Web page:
Strengthening Small Town Community Bonds With a Social Media Wall

“Everybody in Town Can Be Their Own Newspaper, Their Own Storyteller.”

Loading Logo
A black matte business card that reads #HastingsNow leaning against a piece of wood

Welcome to Small Town, USA. It may not be where you’d expect to see a social media wall, except this small town has Peter Slapichner.

Peter lives in Hastings, Minnesota, and has been a customer since 2018. Over the years, we’ve had a chance to watch him experiment with various uses of our platform in his quest to keep the people in his hometown connected.

In its current iteration, the platform is called HastingsNow. HastingsNow is a website that bundles local information from Hastings, Minnesota. Peter collects content using five social media walls

  • Food & Drink
  • Elections
  • News
  • Sports
  • Community Stories

He also repurposes the content by creating short videos summarising the ten biggest user-generated stories.

Over the years, I learned that HastingsNow is always in flux, with Peter changing things around all the time. So any showcase can only be a snapshot in time (in fact, there have been more changes since we started working on this showcase). But I recently sat down for an interview with Peter and his wife, Ashley, to learn more about the current iteration of their website, HastingsNow, and how they got to this point.

Peter Slapichner

Peter Slapichner


Ashley Slapichner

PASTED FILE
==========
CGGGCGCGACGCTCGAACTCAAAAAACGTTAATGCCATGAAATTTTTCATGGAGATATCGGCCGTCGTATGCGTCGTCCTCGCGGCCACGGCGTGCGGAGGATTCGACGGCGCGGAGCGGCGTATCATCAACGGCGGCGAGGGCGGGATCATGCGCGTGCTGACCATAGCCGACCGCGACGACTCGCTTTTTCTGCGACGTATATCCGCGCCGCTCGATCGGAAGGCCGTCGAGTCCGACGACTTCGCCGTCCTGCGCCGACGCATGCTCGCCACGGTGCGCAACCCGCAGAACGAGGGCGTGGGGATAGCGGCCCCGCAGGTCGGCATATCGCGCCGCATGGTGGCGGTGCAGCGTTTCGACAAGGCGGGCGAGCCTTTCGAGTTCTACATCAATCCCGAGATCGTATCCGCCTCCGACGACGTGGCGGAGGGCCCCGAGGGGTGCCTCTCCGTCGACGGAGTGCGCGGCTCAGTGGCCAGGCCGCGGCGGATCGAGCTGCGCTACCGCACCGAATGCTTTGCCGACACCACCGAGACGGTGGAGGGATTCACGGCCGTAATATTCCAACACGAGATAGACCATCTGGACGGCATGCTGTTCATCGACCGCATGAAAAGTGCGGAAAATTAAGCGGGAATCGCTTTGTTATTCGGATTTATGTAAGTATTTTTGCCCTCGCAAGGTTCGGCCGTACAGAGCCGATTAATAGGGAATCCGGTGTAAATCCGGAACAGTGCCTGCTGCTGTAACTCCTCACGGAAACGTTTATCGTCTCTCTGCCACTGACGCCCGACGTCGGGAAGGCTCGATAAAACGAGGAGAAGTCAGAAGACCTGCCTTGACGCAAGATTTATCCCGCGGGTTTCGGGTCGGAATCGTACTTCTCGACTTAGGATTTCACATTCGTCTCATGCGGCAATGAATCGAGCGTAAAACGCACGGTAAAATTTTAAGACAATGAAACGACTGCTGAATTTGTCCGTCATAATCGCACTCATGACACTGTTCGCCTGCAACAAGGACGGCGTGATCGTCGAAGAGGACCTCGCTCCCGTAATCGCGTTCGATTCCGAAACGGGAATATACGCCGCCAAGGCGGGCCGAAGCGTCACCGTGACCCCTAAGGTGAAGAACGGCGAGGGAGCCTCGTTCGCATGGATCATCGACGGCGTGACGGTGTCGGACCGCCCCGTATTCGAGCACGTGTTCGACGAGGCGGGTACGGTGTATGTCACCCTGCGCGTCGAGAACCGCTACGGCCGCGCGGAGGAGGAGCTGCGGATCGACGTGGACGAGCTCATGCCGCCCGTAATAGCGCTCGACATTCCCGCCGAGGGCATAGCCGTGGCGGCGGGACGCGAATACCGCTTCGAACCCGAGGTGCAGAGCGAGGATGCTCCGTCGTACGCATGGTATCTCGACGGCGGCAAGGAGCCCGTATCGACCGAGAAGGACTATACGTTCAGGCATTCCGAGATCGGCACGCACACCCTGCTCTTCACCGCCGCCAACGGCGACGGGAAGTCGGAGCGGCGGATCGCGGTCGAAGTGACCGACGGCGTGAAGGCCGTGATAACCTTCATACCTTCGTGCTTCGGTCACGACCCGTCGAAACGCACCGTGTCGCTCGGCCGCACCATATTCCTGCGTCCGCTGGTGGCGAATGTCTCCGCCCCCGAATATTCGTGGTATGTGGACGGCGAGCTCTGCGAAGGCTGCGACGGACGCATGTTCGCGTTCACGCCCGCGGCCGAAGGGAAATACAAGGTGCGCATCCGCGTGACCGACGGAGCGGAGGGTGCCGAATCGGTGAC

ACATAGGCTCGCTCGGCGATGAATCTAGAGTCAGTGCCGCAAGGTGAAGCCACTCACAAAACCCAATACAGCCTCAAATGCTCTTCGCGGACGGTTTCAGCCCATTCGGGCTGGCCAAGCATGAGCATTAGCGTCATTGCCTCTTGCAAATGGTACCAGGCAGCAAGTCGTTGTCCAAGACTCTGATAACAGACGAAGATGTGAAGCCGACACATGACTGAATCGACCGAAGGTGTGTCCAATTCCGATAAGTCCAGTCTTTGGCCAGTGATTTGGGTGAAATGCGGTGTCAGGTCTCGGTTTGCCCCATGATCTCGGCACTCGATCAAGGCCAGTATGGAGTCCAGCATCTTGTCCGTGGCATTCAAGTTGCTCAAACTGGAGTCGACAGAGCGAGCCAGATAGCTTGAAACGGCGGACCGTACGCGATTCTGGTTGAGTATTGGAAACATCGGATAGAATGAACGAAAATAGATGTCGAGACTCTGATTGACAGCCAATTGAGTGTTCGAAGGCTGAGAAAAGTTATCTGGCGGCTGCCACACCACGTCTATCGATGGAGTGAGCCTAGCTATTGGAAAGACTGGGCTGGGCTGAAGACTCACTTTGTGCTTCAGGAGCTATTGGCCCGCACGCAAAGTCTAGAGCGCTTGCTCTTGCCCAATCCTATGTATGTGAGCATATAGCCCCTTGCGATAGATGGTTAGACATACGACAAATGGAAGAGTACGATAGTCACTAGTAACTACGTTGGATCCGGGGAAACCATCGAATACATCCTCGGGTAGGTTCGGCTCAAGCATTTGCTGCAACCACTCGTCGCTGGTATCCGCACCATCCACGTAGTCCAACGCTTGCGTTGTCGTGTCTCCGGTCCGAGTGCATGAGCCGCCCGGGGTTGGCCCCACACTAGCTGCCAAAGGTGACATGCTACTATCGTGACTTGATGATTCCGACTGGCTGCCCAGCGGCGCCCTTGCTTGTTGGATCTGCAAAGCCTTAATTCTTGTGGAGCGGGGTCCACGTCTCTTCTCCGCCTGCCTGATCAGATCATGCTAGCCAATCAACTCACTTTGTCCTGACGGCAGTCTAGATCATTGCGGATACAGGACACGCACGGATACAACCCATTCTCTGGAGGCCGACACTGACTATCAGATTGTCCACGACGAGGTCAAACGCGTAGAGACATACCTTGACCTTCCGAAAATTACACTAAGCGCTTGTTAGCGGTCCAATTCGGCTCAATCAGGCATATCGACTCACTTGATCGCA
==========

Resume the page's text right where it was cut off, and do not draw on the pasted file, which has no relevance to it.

Ashley Slapichner


So how did HastingsNow get started?

Peter: I’m originally from here but bounced around a bit. When I moved back home, Ashley and I fell in love. And instead of hiring a wedding photographer, we bought a digital camera so we could start telling our own story.

Ashley had told me that she enjoyed photography. She had taken a class in high school, and I really liked the work that she showed me. So we took that digital camera we had gotten for the wedding. We’d go into a bar at one o’clock in the morning. I’d rip off 350 photos, and we might get two that worked, but it slowly became more efficient.

We made side deals with almost every business in every industry in town. We were, like, “is it okay if we just come in and take photos and anything that we come up with? We’re happy to share them royalty-free for you to repurpose because we believe you will need them.”

A hand against a blurred background of a main street holding up a black-and-white coaster that partially reads “Streed Depot Bar & Grill — New tasty media on” and has a QR code on it too.
HastingsNow partnered with local restaurants such as the “2nd Street Depot” to design drinking coasters that advertised the restaurant and the HastingsNow website.